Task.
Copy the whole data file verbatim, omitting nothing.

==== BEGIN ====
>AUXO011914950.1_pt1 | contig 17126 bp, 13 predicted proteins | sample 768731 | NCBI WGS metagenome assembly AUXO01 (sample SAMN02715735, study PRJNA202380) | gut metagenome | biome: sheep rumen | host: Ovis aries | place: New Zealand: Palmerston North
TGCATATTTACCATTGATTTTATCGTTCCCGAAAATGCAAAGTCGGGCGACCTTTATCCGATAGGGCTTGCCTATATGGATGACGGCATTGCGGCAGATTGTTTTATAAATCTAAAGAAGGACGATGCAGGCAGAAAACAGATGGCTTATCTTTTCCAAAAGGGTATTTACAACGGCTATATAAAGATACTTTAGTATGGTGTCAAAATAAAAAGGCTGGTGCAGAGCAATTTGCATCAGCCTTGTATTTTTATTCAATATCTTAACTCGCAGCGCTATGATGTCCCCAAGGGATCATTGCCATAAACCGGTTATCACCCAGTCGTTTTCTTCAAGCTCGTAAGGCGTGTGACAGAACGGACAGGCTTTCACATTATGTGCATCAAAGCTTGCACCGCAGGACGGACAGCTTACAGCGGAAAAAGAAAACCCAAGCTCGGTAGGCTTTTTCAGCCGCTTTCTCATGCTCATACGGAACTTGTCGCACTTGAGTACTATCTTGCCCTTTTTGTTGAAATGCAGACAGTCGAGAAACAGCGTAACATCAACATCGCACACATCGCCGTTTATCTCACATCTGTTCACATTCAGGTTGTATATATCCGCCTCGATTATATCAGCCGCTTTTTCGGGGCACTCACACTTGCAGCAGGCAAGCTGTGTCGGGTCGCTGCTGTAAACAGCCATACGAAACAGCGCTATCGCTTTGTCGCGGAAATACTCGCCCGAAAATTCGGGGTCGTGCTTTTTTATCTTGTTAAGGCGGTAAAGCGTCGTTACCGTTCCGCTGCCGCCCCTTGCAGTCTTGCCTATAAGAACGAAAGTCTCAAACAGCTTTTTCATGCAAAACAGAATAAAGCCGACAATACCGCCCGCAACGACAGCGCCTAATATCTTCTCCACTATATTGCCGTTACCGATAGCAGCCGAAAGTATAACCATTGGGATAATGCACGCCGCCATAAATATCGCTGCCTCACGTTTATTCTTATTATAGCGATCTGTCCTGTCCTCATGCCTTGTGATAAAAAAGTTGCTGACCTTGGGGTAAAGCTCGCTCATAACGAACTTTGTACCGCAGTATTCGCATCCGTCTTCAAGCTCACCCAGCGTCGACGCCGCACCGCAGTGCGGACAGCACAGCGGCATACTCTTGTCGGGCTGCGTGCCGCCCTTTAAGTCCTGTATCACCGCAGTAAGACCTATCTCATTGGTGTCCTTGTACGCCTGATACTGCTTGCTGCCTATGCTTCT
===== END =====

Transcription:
>AUXO011914950.1_pt1 | contig 17126 bp, 13 predicted proteins | sample 768731 | NCBI WGS metagenome assembly AUXO01 (sample SAMN02715735, study PRJNA202380) | gut metagenome | biome: sheep rumen | host: Ovis aries | place: New Zealand: Palmerston North
TGCATATTTACCATTGATTTTATCGTTCCCGAAAATGCAAAGTCGGGCGACCTTTATCCGATAGGGCTTGCCTATATGGATGACGGCATTGCGGCAGATTGTTTTATAAATCTAAAGAAGGACGATGCAGGCAGAAAACAGATGGCTTATCTTTTCCAAAAGGGTATTTACAACGGCTATATAAAGATACTTTAGTATGGTGTCAAAATAAAAAGGCTGGTGCAGAGCAATTTGCATCAGCCTTGTATTTTTATTCAATATCTTAACTCGCAGCGCTATGATGTCCCCAAGGGATCATTGCCATAAACCGGTTATCACCCAGTCGTTTTCTTCAAGCTCGTAAGGCGTGTGACAGAACGGACAGGCTTTCACATTATGTGCATCAAAGCTTGCACCGCAGGACGGACAGCTTACAGCGGAAAAAGAAAACCCAAGCTCGGTAGGCTTTTTCAGCCGCTTTCTCATGCTCATACGGAACTTGTCGCACTTGAGTACTATCTTGCCCTTTTTGTTGAAATGCAGACAGTCGAGAAACAGCGTAACATCAACATCGCACACATCGCCGTTTATCTCACATCTGTTCACATTCAGGTTGTATATATCCGCCTCGATTATATCAGCCGCTTTTTCGGGGCACTCACACTTGCAGCAGGCAAGCTGTGTCGGGTCGCTGCTGTAAACAGCCATACGAAACAGCGCTATCGCTTTGTCGCGGAAATACTCGCCCGAAAATTCGGGGTCGTGCTTTTTTATCTTGTTAAGGCGGTAAAGCGTCGTTACCGTTCCGCTGCCGCCCCTTGCAGTCTTGCCTATAAGAACGAAAGTCTCAAACAGCTTTTTCATGCAAAACAGAATAAAGCCGACAATACCGCCCGCAACGACAGCGCCTAATATCTTCTCCACTATATTGCCGTTACCGATAGCAGCCGAAAGTATAACCATTGGGATAATGCACGCCGCCATAAATATCGCTGCCTCACGTTTATTCTTATTATAGCGATCTGTCCTGTCCTCATGCCTTGTGATAAAAAAGTTGCTGACCTTGGGGTAAAGCTCGCTCATAACGAACTTTGTACCGCAGTATTCGCATCCGTCTTCAAGCTCACCCAGCGTCGACGCCGCACCGCAGTGCGGACAGCACAGCGGCATACTCTTGTCGGGCTGCGTGCCGCCCTTTAAGTCCTGTATCACCGCAGTAAGACCTATCTCATTGGTGTCCTTGTACGCCTGATACTGCTTGCTGCCTATGCTTCT